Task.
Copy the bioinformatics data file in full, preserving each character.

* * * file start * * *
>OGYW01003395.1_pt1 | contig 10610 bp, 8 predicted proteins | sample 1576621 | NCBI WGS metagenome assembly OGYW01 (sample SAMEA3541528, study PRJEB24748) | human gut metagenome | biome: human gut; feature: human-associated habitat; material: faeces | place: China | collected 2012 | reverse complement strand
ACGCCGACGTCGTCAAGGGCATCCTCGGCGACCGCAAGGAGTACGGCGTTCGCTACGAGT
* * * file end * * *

>OGYW01003395.1_pt1 | contig 10610 bp, 8 predicted proteins | sample 1576621 | NCBI WGS metagenome assembly OGYW01 (sample SAMEA3541528, study PRJEB24748) | human gut metagenome | biome: human gut; feature: human-associated habitat; material: faeces | place: China | collected 2012 | reverse complement strand
ACGCCGACGTCGTCAAGGGCATCCTCGGCGACCGCAAGGAGTACGGCGTTCGCTACGAGT